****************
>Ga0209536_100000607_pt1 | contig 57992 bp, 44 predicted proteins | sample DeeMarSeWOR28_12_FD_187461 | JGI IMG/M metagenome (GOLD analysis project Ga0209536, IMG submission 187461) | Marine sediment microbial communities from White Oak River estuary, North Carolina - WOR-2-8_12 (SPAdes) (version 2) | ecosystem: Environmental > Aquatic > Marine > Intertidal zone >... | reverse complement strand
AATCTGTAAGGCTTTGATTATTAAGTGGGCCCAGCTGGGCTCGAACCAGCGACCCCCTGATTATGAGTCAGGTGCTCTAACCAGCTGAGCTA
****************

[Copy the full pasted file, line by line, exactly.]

>Ga0209536_100000607_pt1 | contig 57992 bp, 44 predicted proteins | sample DeeMarSeWOR28_12_FD_187461 | JGI IMG/M metagenome (GOLD analysis project Ga0209536, IMG submission 187461) | Marine sediment microbial communities from White Oak River estuary, North Carolina - WOR-2-8_12 (SPAdes) (version 2) | ecosystem: Environmental > Aquatic > Marine > Intertidal zone >... | reverse complement strand
AATCTGTAAGGCTTTGATTATTAAGTGGGCCCAGCTGGGCTCGAACCAGCGACCCCCTGATTATGAGTCAGGTGCTCTAACCAGCTGAGCTA